“The tea needs to steep for a few minutes,” Elliot explained. “The infuser keeps most of the bits of tea leaves from escaping, but you still might have a few pieces in your cup. Those will usually settle at the bottom.”
“That’s the infuser?” Aldric asked when Elliot nudged the strainer holding the tea.
Elliot smiled at him. “Yes, it is. Do you like honey?”
“I—” Aldric’s stomach picked that moment to let out a rumbling growl. He dropped his gaze and pressed a fist to his belly. “Sorry. Skipped breakfast.”
“Well, that won’t do. It’s almost time for dinner. I’ll order us something to eat, then you and I will sit down for a proper interview—if you’re interested in the job?” Elliot picked up the jar of honey.
“Oh, I…I am, I just thought I’d blown any chance I had at it.” Aldric ducked his head and stared at the worn toes of his tennis shoes. “I don’t have any experience for it. I’ve only worked at fast-food places. I don’t know anything about antiques. I didn’t even know what that thing—the infuser—was.” His ignorance was embarrassing, and he hated that he didn’t know more.
“So,” Elliot drawled, one corner of his mouth curving up. “No experience at all? That would mean I’d have a clean slate in you, if I were to hire you. Wouldn’t have to rid you of bad habits and misinformation.”
Aldric was almost too afraid to believe he might have a chance of keeping his shitty apartment and not going hungry for much longer, after all. “Are you serious?”
“Utterly. Here, let me fix your tea, then I’ll order something from the restaurant across the street. It has a little of everything. I have a menu for it behind the counter. This won’t take a moment…” Elliot took the infuser out, then added honey to the tea.
“Thank you.” Aldric should have refused the offer of a meal, but the truth was, he was too hungry to let pride cost him sustenance. He took the warm cup of tea from Elliot and inhaled the fragrant steam rising from it. “Oh! This smells good.”
Elliot smiled at him, a delighted expression, if Aldric wasn’t reading him wrong. “I hope you’ll like the way it tastes as well. Let me grab that menu, then you can peruse it with me.”
“Okay, thanks.” Aldric took a sip of the tea. It was hotter on his tongue than he’d expected, and he winced as he swallowed. He was glad Elliot hadn’t seen him do that. The next sip he took was slower. The taste was as pleasant as the smell of the tea, the honey sweet but not overpowering.
“Here we go. I haven’t had anything bad from here yet, but then again, I always order the same thing. I’m a creature of habit in many ways.” Elliot’s smile had turned rueful.
“What do you get?” Aldric asked before taking another drink. He could get addicted to hot tea.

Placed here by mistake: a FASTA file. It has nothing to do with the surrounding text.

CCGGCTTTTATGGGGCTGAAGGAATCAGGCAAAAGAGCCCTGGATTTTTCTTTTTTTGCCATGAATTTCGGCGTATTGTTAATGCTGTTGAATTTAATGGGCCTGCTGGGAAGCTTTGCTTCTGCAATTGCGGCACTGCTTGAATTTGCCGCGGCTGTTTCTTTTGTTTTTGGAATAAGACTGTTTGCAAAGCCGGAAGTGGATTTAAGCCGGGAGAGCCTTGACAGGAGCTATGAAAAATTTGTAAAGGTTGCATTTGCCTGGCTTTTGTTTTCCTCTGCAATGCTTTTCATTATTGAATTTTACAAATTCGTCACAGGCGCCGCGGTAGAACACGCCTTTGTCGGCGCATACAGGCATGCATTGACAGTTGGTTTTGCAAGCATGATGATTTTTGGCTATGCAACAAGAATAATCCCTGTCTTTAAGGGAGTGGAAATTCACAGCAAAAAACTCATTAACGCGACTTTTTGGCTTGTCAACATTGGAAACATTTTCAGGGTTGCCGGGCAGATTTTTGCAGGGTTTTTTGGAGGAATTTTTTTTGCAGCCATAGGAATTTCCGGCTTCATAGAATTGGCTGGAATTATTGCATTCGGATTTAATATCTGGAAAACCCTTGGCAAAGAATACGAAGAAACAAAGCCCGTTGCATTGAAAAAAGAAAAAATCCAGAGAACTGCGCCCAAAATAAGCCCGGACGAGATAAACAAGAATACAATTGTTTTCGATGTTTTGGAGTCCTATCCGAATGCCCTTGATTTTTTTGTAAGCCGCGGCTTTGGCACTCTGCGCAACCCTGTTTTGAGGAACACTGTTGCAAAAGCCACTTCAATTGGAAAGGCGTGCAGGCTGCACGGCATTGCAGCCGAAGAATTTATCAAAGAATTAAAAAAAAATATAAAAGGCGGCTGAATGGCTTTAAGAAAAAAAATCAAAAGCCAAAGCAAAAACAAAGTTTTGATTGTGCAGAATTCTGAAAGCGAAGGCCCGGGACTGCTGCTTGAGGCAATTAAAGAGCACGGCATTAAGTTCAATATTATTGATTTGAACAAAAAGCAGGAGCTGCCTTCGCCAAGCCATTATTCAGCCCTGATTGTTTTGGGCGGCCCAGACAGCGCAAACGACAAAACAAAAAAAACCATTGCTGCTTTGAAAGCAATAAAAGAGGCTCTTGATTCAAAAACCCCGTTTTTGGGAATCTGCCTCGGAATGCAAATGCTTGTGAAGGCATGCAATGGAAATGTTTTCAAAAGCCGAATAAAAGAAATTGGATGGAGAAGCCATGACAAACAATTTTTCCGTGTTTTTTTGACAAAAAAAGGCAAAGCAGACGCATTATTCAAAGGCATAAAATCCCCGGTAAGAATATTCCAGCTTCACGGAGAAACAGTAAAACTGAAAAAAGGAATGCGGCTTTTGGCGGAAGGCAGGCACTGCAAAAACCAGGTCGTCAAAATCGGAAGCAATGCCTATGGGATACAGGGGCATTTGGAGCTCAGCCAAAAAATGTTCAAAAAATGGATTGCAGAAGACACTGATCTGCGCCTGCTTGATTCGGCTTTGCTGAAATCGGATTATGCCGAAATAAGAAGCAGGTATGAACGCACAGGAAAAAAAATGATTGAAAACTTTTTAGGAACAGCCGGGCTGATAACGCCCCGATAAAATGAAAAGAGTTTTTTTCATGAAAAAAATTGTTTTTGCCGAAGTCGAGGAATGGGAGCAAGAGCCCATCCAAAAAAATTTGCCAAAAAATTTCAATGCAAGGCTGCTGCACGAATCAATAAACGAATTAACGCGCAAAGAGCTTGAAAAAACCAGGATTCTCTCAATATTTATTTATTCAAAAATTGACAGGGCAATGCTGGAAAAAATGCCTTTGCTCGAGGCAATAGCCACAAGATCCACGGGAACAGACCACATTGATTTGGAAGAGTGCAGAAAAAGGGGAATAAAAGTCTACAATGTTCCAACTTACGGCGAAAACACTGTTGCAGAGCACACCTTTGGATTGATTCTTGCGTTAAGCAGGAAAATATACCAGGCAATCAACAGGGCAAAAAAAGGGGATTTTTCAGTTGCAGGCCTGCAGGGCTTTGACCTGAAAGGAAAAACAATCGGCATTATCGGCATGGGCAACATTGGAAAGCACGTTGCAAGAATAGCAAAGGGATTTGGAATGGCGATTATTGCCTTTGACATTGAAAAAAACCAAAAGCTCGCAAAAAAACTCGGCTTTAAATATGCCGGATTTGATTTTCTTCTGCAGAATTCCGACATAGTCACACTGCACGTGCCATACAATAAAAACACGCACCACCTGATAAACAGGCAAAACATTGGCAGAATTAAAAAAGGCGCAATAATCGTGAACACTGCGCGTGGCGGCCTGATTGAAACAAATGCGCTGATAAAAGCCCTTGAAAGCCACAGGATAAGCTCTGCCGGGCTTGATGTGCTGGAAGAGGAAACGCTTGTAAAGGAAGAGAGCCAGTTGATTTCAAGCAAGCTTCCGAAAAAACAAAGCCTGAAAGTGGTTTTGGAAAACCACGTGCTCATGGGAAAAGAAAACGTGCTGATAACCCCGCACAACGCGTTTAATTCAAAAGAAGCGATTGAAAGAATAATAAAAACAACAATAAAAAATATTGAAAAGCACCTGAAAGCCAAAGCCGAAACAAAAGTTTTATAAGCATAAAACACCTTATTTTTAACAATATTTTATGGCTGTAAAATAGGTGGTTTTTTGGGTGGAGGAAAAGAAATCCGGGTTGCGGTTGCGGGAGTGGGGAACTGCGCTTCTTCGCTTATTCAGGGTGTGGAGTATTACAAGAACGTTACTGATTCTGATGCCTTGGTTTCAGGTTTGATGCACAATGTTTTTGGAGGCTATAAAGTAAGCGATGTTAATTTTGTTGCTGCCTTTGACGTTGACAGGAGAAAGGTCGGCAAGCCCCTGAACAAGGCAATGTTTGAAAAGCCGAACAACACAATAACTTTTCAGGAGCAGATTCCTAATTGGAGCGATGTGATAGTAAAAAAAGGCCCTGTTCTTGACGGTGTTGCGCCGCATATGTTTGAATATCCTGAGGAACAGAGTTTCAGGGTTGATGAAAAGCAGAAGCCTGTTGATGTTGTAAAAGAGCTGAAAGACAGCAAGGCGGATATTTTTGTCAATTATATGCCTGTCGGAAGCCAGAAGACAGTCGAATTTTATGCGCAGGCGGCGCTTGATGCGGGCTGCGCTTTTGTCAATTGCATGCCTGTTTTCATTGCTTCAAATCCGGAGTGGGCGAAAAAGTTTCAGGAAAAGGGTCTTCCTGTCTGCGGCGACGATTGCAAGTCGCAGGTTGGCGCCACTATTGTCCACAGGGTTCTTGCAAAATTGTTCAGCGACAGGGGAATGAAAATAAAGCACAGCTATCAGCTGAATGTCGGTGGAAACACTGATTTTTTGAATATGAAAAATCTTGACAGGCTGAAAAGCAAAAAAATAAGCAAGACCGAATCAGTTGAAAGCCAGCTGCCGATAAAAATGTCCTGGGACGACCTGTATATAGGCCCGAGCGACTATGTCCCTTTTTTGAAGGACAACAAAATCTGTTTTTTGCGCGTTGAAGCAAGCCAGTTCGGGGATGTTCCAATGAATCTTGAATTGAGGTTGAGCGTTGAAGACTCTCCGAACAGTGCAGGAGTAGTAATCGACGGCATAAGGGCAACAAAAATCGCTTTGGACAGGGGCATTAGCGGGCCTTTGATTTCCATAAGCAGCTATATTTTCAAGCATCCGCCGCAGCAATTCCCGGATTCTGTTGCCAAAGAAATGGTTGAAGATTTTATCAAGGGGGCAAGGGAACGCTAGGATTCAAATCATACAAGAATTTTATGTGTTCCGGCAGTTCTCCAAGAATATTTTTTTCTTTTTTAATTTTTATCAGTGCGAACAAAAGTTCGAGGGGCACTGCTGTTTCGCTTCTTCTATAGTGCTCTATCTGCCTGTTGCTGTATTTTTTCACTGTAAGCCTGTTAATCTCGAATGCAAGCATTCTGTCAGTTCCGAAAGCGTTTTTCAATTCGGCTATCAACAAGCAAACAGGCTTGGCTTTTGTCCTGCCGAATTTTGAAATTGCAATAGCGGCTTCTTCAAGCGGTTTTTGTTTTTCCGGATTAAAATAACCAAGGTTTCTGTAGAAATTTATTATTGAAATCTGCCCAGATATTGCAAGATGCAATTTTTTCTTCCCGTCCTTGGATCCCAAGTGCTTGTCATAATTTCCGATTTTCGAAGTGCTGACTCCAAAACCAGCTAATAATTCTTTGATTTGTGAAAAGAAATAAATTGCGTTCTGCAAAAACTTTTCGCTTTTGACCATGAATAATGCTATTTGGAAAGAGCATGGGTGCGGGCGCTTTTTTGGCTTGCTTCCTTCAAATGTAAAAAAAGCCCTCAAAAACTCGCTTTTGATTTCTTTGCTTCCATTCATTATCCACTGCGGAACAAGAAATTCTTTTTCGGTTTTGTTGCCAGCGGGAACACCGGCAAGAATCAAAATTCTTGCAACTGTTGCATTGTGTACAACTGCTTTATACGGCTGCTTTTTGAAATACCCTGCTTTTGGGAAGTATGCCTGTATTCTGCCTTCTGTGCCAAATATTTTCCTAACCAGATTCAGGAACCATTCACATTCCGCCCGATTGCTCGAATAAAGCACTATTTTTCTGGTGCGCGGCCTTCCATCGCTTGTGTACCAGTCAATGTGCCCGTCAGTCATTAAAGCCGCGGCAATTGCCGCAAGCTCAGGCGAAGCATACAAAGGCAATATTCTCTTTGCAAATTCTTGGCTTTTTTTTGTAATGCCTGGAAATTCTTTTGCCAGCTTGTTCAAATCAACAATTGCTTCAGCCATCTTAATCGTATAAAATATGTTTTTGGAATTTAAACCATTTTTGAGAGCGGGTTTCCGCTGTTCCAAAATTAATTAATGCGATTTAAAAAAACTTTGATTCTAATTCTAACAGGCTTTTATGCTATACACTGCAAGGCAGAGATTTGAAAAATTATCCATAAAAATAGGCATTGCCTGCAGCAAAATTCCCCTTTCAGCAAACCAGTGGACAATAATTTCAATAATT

“Nothing adventurous, just the grilled salmon with steamed vegetables and mashed sweet potatoes.” Elliot handed him the menu. “I think the burgers should be good, though. Whenever I’m in the restaurant and see and smell them, they remind me very much of the ones my brother used to love.”
“Younger or older brother?” Aldric flipped the paper menu open to scan the selections.
Elliot froze for a second, as though something were wrong. Before Aldric could ask him if he was okay, Elliot drew in a breath, then touched his temples, where he had a few strands of gray. “Younger. Chris is thirty-two, Natty is thirty-four and I’m the old man at forty-something. Do you have any siblings?”
Aldric decided he’d get the bacon burger and sweet potato fries. He’d never had the latter before. “I have two, like you. Twins. They’re almost twenty years older than me.”
Elliot’s eyes widened. “That’s two whole decades!”
“Yeah. I was a surprise,” Aldric muttered. That was a nicer description than his family had called him at times. “Gregory and Simon are forty. I’m twenty-one.” He hoped Elliot wouldn’t ask any more questions about them, or Aldric’s family, period. Hoping to avert such possibilities, Aldric tapped the menu. “Can I get this? The bacon-mushroom burger?”
“Of course, of course.” Elliot moved back behind the counter and picked up something black. He stuck one finger in a silver ring that had smaller holes in it, and it took Aldric a moment to realize Elliot was using some kind of old phone.
Aldric had vague memories of his parents having a landline, but by the time he’d been old enough to care about it, they’d had cell phones. Even so, none of the phones Aldric had ever seen had looked like the one Elliot was now speaking into.
Elliot grinned as if he knew what Aldric was thinking, making Aldric look away and take another drink of his tea. When Elliot had looked at him then, it had occurred to Aldric that his potential boss was not only quite handsome, but very attractive. He’s about the same age as my brothers, so gross. Aldric needed a job more than he needed to get laid, and he’d never been attracted to older men, either—and he wasn’t about to start down that road now.
Not that Elliot would be interested in someone like him. Even though he’d only spent fifteen minutes in Elliot’s presence, Aldric could already tell that the guy was much classier than he’d ever be. There was also the very real possibility that Elliot wasn’t gay, despite the vibes Aldric was reading. Well, it didn’t matter one way or another.
Elliot hung up and tapped the black phone. “It’s an ancient rotary phone. My grandparents and parents had these, way back when, although we’d upgraded to a push-button phone by the time I started school. Want to see how it works?”
Aldric was itching to do just that. “Yeah, I mean, yes, I’d like that.”
The lesson taught him more than how to dial out on the phone—it taught him that Elliot was a patient and kind man. He encouraged and answered any questions Aldric had, which was freeing in a way that Aldric hadn’t experienced before. The old saying about children being seen but not heard had been a rule in his parents’ home.
“You have an inquisitive nature and a good brain.” Elliot propped a hip against the counter. “I think you’ll do well here.”